Letter from Tasmania

Hitch-hiking to the Museum of Old and New Art.
  1. The first man to pick us up, as we hitchhiked out of Launceston on our way to Cradle Mountain and down to the capital city of Hobart, had his fingernails cut into rough polygons and a lot of tools in the back of his extended cab pickup. But right away he made it clear to me (an American) and my travel companion, Remi (a Sydney native living in New York), that he didn’t take kindly to insinuations that Tasmania is less culturally developed than the mainland. When I asked him what he thought distinguished Tasmanians from other Australians, he reckoned, with a smile, that “For one thing, the rest of Oz isn’t worth a shit.” He then turned to Remi, and added, politely, “No offense, mate.”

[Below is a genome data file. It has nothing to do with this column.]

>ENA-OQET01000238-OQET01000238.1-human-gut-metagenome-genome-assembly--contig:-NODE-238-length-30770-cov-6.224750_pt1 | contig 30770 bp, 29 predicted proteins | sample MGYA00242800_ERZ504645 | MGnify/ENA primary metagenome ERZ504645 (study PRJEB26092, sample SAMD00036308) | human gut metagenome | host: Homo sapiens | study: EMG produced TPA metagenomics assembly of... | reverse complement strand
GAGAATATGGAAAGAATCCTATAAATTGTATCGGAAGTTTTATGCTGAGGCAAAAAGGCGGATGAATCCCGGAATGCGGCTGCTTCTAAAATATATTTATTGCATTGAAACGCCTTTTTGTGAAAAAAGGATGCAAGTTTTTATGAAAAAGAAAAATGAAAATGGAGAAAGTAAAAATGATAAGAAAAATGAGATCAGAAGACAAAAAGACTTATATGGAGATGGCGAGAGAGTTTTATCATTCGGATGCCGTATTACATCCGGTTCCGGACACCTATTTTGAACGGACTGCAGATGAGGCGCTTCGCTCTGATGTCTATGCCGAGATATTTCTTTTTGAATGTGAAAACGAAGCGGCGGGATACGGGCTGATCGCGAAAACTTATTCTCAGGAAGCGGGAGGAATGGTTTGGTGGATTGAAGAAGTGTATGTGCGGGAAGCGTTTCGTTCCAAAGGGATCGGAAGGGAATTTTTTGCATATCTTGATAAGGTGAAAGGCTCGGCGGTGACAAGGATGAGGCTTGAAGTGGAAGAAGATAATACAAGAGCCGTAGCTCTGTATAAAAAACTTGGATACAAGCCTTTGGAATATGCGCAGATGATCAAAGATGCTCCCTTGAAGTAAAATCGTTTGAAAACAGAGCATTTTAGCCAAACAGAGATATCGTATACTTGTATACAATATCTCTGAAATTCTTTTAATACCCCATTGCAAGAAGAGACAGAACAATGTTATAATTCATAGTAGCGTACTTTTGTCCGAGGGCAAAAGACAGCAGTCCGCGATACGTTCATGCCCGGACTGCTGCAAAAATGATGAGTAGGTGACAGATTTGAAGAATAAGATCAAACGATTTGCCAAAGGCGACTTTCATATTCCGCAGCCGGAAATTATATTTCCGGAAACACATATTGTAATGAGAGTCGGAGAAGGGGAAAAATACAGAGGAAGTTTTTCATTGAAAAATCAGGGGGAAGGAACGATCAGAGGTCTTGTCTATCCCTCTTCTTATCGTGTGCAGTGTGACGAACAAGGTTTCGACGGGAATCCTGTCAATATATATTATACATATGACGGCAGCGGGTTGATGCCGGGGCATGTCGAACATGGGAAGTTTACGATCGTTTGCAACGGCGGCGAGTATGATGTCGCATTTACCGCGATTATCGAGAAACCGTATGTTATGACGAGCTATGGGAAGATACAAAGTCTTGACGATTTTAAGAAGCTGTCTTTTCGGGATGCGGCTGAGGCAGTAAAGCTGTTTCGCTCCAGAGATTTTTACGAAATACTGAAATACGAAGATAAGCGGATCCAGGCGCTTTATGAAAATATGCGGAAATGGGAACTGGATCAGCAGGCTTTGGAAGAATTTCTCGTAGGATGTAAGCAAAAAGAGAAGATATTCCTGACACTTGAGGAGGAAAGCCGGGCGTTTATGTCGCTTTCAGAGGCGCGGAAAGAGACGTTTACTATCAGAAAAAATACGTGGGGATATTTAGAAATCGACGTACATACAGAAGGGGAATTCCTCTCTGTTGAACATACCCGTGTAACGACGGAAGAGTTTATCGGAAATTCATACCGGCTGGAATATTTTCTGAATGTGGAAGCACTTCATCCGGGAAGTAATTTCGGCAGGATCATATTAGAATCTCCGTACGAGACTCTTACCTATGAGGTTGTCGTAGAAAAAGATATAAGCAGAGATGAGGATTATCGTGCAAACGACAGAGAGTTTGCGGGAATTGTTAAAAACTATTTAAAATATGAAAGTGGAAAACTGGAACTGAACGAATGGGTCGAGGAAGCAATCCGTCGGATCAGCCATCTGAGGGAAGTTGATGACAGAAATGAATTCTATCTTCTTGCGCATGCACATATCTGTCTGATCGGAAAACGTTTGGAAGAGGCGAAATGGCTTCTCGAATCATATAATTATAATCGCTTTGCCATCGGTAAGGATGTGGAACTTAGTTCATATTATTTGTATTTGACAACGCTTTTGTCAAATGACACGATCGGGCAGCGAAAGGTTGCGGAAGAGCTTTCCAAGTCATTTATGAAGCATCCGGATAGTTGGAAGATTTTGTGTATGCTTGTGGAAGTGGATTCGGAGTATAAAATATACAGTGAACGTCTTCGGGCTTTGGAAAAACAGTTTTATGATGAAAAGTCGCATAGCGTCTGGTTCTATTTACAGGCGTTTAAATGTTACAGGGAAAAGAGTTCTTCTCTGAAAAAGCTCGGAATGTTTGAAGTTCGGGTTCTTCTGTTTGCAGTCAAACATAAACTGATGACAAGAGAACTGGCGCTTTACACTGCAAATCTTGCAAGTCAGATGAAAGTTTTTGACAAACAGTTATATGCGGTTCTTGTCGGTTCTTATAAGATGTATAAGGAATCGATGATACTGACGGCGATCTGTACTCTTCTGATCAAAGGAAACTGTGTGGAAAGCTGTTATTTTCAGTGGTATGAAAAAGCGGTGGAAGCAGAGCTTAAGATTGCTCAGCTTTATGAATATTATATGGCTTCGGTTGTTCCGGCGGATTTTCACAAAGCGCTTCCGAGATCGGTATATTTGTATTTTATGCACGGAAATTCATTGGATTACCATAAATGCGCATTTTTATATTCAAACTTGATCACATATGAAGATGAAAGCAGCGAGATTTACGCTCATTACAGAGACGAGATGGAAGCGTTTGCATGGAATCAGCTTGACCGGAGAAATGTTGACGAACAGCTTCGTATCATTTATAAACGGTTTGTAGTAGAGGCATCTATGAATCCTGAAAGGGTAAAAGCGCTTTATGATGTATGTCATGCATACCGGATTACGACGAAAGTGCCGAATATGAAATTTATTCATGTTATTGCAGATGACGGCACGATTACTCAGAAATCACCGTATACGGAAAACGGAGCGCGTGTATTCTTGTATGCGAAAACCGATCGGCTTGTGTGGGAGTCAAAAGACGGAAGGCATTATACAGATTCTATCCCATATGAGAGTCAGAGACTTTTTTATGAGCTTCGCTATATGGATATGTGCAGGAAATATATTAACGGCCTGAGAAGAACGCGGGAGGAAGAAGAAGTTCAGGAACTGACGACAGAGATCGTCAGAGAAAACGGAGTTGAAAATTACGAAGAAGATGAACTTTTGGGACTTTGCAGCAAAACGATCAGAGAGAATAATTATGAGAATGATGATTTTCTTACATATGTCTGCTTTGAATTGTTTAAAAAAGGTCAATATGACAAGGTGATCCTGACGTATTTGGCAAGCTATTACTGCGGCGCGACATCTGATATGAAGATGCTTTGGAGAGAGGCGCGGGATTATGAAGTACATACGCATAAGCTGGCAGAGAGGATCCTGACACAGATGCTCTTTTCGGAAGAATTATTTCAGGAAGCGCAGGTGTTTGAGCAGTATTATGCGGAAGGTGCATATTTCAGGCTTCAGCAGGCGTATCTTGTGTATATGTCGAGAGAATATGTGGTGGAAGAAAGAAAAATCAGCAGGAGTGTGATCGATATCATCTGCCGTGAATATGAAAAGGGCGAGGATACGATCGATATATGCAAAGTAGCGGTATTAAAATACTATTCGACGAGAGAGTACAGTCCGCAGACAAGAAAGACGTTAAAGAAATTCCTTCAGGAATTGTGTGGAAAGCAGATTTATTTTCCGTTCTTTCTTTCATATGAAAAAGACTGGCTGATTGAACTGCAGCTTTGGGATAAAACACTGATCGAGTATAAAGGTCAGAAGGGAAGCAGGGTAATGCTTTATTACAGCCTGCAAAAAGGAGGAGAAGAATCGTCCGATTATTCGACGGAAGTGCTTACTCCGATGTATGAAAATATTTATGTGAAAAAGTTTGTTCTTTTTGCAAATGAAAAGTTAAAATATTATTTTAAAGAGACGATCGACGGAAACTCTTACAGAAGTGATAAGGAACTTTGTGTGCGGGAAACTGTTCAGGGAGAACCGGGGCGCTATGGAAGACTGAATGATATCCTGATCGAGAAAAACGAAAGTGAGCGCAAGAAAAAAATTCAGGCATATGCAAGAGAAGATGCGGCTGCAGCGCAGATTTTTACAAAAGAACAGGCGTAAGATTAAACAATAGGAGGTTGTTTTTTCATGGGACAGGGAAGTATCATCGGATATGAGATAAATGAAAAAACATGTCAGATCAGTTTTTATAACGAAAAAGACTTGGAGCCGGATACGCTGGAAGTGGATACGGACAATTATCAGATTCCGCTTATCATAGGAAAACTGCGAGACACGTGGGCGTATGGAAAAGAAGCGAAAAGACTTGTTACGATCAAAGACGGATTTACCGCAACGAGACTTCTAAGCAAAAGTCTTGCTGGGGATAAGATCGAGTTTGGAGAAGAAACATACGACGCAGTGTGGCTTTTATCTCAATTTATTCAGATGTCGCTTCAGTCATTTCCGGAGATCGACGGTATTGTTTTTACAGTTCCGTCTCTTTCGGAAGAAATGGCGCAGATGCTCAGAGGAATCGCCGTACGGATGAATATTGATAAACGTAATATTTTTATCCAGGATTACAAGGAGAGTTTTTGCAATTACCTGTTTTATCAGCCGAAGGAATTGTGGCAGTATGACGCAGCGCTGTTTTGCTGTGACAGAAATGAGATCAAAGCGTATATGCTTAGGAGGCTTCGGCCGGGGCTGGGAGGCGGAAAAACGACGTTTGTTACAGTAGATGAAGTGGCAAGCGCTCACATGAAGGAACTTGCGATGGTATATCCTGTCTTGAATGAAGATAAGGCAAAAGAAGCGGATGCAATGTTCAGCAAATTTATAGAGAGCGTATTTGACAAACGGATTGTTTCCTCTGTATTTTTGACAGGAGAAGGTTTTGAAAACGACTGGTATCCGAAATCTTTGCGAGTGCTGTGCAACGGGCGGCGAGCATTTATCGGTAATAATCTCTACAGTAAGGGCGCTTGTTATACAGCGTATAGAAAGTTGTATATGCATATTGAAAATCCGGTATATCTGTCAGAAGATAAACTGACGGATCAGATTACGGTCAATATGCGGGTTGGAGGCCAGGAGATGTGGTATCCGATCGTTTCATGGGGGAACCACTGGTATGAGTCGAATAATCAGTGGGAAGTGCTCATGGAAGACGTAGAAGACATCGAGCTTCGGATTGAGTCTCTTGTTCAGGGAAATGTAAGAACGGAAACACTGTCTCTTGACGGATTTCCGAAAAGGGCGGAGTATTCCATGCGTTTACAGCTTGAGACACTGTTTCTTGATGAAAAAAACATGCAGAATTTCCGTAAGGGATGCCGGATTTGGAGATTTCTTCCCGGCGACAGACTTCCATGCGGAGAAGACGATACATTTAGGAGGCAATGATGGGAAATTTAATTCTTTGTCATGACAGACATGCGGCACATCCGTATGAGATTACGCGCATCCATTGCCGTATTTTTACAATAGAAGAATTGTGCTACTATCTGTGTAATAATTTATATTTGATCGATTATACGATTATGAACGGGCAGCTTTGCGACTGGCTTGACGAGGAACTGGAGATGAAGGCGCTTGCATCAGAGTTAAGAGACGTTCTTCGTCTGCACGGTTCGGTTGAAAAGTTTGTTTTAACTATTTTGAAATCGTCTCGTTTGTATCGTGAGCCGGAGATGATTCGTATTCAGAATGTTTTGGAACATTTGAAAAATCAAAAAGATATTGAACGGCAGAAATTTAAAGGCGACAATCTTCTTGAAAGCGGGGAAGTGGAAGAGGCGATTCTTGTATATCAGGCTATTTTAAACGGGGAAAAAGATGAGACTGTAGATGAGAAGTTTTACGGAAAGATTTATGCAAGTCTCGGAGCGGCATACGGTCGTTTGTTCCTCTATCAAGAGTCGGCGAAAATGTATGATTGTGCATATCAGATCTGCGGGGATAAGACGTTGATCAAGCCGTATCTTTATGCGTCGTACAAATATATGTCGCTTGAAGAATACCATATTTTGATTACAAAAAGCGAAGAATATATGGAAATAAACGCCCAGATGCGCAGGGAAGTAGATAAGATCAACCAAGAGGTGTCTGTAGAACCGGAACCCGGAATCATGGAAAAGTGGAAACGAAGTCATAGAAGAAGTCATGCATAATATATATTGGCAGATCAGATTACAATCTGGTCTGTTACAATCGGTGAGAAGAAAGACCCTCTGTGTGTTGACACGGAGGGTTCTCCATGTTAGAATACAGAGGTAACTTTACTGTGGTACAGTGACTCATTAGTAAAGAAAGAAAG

From my two hours in the state—which had consisted of standing by the side of a road and eating some dry fast food chicken with a Styrofoam cup of brown gravy—I was having trouble discerning any distinction from the mainland whatsoever. The cuisine, customs, and accents seemed surprisingly similar. We’d heard it would be colder here, but the sun glowed like a white-hot coil. In Tasmania, as in the north, the roadsides are dotted with yellow signs depicting Pokemon-like creatures (cuddly wallabies, echidnas, and wombats blindly crossing the road; super-strong kangaroos overturning cars) and alarmist PSAs urging drivers to pull over every two hours to take a rest. People bemoan the latter as the work of “the nanny state,” which makes it illegal even to hang one’s arm out of the driver side window....

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